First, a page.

The vampires' AI is very good; they don't seem to move in predictable patterns, and they get tougher with each successive level--the cemetery vampires were easy to beat, but the ones in the Old Mansion are difficult to destroy; in fact, I haven't gotten past that level yet.

But the thing that makes me happy about this game is the dialogue among the characters during the interludes--the script is excellent, and fits each character perfectly in the show; as shown in the samples below:

Buffy: Hi guys, am I interrupting anything?
Anya: Yes. Please go away.
Xander: Anya...remember how we greet friends?
Anya: Oh. Right. "Hi Buffy. It's nice to see you again."
Xander. Good. Next lesson--Sincerity. So what's up, Buff?

Cordy: Angel says Ethan is in his dreams, holding a book.
Buffy: Maybe he's just getting into that whole self-help craze.
Cordy: Well, Angel thinks you're involved somehow...so at least we're all safe here in L.A.!
Buffy: Tact still not a strong point of yours, is it?

Buffy: I'm going to check out the sewers--it's like the vamp superhighway for daytime travel.

The writers have managed to capture the feel of the show through the characters' dialogue, and that's all right with me. In the credits, Buffy creator Joss Whedon is credited with "A Very Special Thank You", and at least it's nice to know he wouldn't have approved this game if it sucked (bad pun).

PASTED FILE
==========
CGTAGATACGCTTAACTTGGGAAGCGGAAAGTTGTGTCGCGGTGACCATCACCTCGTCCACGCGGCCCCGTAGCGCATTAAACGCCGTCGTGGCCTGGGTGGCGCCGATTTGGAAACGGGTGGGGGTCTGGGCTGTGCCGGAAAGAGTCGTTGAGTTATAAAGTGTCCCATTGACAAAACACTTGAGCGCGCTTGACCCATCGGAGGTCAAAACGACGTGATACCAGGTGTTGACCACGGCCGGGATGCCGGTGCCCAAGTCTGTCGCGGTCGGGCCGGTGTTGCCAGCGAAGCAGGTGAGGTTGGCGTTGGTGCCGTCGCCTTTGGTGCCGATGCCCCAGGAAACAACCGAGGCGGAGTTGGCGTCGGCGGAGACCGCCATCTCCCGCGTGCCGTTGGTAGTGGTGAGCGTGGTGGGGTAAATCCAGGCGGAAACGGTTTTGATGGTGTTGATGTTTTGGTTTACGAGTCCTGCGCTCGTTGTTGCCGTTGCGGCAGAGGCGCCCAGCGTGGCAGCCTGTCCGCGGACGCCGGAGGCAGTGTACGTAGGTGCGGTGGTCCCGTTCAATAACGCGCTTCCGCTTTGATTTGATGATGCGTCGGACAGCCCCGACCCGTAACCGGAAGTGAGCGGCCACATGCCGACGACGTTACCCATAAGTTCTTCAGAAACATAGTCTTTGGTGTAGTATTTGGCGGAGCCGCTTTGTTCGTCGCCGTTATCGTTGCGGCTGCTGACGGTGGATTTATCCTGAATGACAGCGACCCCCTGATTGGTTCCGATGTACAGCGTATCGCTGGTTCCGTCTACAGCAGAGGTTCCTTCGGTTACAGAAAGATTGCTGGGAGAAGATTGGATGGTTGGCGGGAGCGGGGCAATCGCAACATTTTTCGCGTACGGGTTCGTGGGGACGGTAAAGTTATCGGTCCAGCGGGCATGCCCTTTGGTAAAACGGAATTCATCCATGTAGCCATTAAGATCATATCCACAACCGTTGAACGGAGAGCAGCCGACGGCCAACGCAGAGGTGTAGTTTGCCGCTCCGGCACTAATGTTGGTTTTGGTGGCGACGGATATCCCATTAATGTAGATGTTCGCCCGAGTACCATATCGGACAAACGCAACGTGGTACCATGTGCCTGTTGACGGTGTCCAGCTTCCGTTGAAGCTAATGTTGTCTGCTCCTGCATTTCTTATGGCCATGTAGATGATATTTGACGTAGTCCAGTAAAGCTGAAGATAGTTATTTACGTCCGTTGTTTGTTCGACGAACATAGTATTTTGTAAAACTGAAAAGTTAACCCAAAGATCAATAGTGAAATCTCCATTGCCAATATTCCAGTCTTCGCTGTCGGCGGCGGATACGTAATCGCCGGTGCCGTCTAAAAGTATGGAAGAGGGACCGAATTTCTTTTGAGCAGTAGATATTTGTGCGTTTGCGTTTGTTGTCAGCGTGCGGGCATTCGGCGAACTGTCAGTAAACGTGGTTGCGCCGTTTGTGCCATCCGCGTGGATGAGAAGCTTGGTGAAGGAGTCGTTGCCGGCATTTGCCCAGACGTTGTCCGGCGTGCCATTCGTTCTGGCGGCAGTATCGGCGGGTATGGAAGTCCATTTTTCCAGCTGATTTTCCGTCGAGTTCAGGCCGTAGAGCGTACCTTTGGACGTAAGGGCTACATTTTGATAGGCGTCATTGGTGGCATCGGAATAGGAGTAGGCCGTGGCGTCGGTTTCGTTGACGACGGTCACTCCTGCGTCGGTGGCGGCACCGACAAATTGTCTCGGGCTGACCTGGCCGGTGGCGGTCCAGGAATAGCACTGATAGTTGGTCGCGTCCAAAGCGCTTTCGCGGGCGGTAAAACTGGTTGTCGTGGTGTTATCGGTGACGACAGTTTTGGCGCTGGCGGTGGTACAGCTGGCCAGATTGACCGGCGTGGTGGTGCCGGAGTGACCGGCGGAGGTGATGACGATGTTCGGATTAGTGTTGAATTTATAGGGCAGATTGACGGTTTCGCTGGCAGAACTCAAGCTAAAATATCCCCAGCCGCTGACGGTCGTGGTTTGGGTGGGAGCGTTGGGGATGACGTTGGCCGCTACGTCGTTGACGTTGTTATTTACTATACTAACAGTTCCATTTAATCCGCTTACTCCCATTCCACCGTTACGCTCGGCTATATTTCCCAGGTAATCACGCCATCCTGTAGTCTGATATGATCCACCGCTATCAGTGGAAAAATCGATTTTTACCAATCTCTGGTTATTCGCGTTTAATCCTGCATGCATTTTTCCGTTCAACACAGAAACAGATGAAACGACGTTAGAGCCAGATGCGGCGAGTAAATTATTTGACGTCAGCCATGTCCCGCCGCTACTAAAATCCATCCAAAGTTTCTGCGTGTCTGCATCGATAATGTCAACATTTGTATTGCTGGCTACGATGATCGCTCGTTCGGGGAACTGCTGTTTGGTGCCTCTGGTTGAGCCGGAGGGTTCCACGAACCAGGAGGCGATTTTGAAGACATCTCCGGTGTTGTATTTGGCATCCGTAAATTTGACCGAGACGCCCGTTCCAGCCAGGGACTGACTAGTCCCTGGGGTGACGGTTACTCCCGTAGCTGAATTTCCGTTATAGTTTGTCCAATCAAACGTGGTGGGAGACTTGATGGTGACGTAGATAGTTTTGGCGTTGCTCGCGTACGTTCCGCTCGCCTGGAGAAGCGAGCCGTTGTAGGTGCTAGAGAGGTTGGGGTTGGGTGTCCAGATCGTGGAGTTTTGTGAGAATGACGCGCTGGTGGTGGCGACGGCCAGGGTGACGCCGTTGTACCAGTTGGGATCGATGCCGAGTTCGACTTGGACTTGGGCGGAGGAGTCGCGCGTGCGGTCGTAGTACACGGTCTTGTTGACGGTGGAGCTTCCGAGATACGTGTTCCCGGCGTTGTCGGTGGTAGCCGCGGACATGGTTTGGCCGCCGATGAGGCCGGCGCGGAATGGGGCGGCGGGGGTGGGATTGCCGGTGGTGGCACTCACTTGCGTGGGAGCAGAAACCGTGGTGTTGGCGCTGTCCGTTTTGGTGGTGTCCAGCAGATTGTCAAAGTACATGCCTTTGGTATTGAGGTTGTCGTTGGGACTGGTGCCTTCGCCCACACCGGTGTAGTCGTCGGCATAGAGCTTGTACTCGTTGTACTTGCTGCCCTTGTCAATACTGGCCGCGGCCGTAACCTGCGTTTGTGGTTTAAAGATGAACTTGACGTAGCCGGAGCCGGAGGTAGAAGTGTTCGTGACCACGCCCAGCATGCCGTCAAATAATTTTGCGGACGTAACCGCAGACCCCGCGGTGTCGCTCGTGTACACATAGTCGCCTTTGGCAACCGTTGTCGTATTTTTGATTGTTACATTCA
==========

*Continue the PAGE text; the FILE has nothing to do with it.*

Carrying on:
This game would have earned higher marks if it weren't for the password save feature--I hate passwords, no matter how justified it may be when it comes to cutting cart costs. Passwords are inconvenient to write down or remember when you're right in the middle of the game, particularly if you're on the go.

Overall, I liked this game, but I'm speaking from a fan's perspective; gamers who know nothing about the TV series will probably not get the dialogue and its in-jokes, and will find the fighting a bit tedious. I prefer seeing a Buffy RPG next time though, with more of the Scooby Gang's involvement--now that would make a great game.